It's surprising that Hollywood has taken until 2008 to come up with Kung Fu Panda. Taking your factory-issue period-piece martial arts plot -- wherein schlubby protagonist finds his inner warrior as a means of expressing filial piety and ensuring the harmonious survival of his village -- and combining it with supercharged computer animation, PG-friendly combat, and a flurry of cute animals just makes good business sense. One could argue about the logic of surrounding Jackie Chan
(voicing a monkey who's also a kung fu master) with a Hollywood stew of A-list talent eager to scoop up some easy voice-actor money, but when the film's star is an overweight panda voiced by Jack Black
, such kvetching is almost beside the point.
Blazing across the screen with eye-popping, sublime artwork, Kung Fu Panda sets itself apart from the modern domestic animation trend with its sheer beauty. From an opening dream sequence whose abstract style seems culled straight from a modern manga, the film enters instant classic status as some of the most gorgeous animation Hollywood has produced since the golden age of Disney. Eschewing the cold and severe art of Dreamworks' Shrek films, the makers of Kung Fu Panda fill the screen with painterly backdrops of mountain vistas and fluttering leaves that give Zhang Yimou a run for his money. It somehow makes it all the funnier to have the titular panda, Po (Black), come huffing and wheezing through the impeccable and non-specific ancient China landscapes like a less-active relative of Hurley on Lost. Article continues below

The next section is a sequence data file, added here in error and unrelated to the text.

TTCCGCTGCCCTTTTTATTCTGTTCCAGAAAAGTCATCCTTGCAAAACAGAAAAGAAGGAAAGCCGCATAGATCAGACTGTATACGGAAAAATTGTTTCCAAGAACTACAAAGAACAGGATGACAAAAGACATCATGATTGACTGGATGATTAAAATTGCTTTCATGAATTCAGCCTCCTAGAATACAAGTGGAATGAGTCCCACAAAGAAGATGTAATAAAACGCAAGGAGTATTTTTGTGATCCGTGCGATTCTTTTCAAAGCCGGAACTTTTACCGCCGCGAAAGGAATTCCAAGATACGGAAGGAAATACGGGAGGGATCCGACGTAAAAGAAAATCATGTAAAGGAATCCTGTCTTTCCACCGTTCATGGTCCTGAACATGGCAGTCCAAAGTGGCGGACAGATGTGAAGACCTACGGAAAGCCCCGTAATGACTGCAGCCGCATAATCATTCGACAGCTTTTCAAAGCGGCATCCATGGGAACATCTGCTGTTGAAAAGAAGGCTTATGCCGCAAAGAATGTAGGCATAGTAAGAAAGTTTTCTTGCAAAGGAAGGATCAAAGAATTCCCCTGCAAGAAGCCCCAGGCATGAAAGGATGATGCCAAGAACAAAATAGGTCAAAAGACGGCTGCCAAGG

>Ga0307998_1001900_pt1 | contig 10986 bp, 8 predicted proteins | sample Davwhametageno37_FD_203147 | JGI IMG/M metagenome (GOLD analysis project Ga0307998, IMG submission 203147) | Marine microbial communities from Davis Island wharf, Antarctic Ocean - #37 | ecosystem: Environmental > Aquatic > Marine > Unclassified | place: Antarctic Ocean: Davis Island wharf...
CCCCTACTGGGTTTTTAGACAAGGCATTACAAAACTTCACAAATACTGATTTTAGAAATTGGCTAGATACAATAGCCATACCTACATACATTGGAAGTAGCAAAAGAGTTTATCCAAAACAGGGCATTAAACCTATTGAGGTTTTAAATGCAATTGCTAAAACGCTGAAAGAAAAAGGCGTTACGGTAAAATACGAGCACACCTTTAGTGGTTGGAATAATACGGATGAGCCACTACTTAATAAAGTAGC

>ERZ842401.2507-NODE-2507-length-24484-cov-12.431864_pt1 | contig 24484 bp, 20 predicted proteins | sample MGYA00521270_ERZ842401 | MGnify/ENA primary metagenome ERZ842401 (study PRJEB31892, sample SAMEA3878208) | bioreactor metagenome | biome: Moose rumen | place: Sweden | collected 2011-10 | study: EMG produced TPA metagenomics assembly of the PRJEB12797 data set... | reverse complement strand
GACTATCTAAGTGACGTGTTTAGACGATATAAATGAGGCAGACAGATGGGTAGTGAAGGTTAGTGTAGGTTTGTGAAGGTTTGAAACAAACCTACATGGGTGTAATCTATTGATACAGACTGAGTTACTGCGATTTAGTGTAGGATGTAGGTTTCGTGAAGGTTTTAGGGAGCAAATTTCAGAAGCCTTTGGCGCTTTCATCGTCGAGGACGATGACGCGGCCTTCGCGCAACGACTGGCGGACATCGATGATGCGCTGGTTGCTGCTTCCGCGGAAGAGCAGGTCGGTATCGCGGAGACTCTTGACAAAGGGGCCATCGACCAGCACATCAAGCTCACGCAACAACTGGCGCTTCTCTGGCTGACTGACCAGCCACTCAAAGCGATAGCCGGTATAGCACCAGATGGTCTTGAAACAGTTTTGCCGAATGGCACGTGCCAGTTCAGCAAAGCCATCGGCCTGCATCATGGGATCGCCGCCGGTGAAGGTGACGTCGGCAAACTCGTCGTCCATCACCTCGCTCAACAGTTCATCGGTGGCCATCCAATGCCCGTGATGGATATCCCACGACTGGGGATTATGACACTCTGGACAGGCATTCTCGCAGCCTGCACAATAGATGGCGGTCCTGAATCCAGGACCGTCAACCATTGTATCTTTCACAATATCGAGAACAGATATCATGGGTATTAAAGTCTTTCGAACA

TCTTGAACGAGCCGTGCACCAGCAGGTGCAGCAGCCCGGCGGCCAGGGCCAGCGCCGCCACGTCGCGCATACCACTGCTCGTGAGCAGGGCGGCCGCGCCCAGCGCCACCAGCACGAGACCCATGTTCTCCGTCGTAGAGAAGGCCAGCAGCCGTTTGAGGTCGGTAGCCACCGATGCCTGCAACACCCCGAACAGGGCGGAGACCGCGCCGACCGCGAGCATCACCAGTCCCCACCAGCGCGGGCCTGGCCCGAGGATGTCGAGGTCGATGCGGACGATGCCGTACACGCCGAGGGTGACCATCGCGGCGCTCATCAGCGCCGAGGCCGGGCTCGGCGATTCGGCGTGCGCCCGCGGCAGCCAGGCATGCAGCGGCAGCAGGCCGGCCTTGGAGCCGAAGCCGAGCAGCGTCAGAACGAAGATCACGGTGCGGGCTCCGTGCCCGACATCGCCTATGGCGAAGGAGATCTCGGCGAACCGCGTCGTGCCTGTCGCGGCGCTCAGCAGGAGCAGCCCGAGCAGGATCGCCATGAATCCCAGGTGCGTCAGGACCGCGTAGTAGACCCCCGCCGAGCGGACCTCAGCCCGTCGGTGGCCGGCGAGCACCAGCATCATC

The story is that Po wants to be a kung fu master but is stuck instead working at the noodle shop run by his father, a tender-hearted goose (James Hong
) whose real relationship to Po is left unexplained (a nicely humorous touch). The village, composed mostly of large-faced and telegenic animals like rabbits and pigs, is threatened by the prophesized return of the dreaded snow leopard villain Tai Lung (Ian McShane, given little to do with an underwritten stock role). Fortunately for Po, there's a kung fu temple called the Jade Palace high above the village (cue many scenes in which Po wheezingly hauls his pudgy frame up the vertiginous staircase), where the aging master Oogway has deemed that Po is in fact not a lard-reared slacker but the Dragon Warrior of legend who will save the village.
Standing at first between Po and his future as a chubby warrior of destiny, however, is not Tai Lung but the star pupils at the Jade Palace, a jealous menagerie of kung fu animal superstars composed of Tigress (Angelina Jolie
), Crane (David Cross
), Mantis (Seth Rogen
), Viper (Lucy Liu
), and Monkey (Chan). Trained by master Shifu, a diminutive red panda voiced with appropriately embittered edge by Dustin Hoffman
, as a lightning-quick squad of kung-fu-coolness, the five resent the panda-come-lately and don't make things easy. Wouldn't you know: Po makes them reconsider their assumptions, and learns a few things about himself, and the true meaning of courage along the way, particularly after the lightning-quick and merciless Tai Lung shows up.
What helps Kung Fu Panda succeed is not just the classic beauty of the animation but also another way it avoids the Shrek pitfall by steering clear of that series' flat irony and tired snark. Po's journey to enlightened martial arts coolness is modeled quite explicitly on old Chan-style films like Drunken Master (the fighting style that Po eventually takes on is actually a more PG-friendly variation of that used by Chan), where family unity and service to the community is prized above all.
Also like Drunken Master, Kung Fu Panda never lets all that wisdom-gathering slow down the pace, and keeps the fights and jokes coming at a wicked pace. It also allows Black to make Po just enough of his own creation to make him stand out from a million other animated heroes. Along the way Black even gets to utter a trademark phrase; after vanquishing a host of enemies and being asked by some grateful villagers what they can do to repay him, he says merely, "There is no charge for awesomeness." Indeed.